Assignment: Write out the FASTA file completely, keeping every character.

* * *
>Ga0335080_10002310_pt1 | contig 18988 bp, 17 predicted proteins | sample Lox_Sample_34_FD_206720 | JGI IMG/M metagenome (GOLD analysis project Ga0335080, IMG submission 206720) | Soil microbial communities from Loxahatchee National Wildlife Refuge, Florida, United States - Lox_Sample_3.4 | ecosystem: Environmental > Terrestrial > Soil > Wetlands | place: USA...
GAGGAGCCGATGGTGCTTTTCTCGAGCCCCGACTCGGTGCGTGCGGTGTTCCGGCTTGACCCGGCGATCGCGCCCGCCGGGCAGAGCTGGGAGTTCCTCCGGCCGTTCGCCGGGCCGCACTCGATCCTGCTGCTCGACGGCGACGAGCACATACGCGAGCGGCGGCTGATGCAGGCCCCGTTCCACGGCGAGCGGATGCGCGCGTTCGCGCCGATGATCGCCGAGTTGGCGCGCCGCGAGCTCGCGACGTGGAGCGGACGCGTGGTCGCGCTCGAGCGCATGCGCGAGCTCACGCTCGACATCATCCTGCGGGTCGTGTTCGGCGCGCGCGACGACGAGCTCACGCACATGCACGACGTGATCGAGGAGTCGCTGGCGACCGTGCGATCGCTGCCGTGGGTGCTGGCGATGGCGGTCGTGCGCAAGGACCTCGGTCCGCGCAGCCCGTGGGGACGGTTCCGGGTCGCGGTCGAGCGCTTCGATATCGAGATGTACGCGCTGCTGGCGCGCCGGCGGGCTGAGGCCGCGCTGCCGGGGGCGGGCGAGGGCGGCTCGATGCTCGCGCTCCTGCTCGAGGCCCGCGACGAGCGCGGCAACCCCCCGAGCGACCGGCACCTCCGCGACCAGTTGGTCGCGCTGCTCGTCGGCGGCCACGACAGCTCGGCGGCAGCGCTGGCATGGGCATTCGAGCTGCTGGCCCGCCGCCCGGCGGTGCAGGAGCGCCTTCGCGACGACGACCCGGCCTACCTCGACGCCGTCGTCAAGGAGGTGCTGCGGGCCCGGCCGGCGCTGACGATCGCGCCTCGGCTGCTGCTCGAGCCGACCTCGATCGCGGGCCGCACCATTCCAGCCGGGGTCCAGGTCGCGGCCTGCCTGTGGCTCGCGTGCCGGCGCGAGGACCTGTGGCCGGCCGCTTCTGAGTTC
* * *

>Ga0335080_10002310_pt1 | contig 18988 bp, 17 predicted proteins | sample Lox_Sample_34_FD_206720 | JGI IMG/M metagenome (GOLD analysis project Ga0335080, IMG submission 206720) | Soil microbial communities from Loxahatchee National Wildlife Refuge, Florida, United States - Lox_Sample_3.4 | ecosystem: Environmental > Terrestrial > Soil > Wetlands | place: USA...
GAGGAGCCGATGGTGCTTTTCTCGAGCCCCGACTCGGTGCGTGCGGTGTTCCGGCTTGACCCGGCGATCGCGCCCGCCGGGCAGAGCTGGGAGTTCCTCCGGCCGTTCGCCGGGCCGCACTCGATCCTGCTGCTCGACGGCGACGAGCACATACGCGAGCGGCGGCTGATGCAGGCCCCGTTCCACGGCGAGCGGATGCGCGCGTTCGCGCCGATGATCGCCGAGTTGGCGCGCCGCGAGCTCGCGACGTGGAGCGGACGCGTGGTCGCGCTCGAGCGCATGCGCGAGCTCACGCTCGACATCATCCTGCGGGTCGTGTTCGGCGCGCGCGACGACGAGCTCACGCACATGCACGACGTGATCGAGGAGTCGCTGGCGACCGTGCGATCGCTGCCGTGGGTGCTGGCGATGGCGGTCGTGCGCAAGGACCTCGGTCCGCGCAGCCCGTGGGGACGGTTCCGGGTCGCGGTCGAGCGCTTCGATATCGAGATGTACGCGCTGCTGGCGCGCCGGCGGGCTGAGGCCGCGCTGCCGGGGGCGGGCGAGGGCGGCTCGATGCTCGCGCTCCTGCTCGAGGCCCGCGACGAGCGCGGCAACCCCCCGAGCGACCGGCACCTCCGCGACCAGTTGGTCGCGCTGCTCGTCGGCGGCCACGACAGCTCGGCGGCAGCGCTGGCATGGGCATTCGAGCTGCTGGCCCGCCGCCCGGCGGTGCAGGAGCGCCTTCGCGACGACGACCCGGCCTACCTCGACGCCGTCGTCAAGGAGGTGCTGCGGGCCCGGCCGGCGCTGACGATCGCGCCTCGGCTGCTGCTCGAGCCGACCTCGATCGCGGGCCGCACCATTCCAGCCGGGGTCCAGGTCGCGGCCTGCCTGTGGCTCGCGTGCCGGCGCGAGGACCTGTGGCCGGCCGCTTCTGAGTTC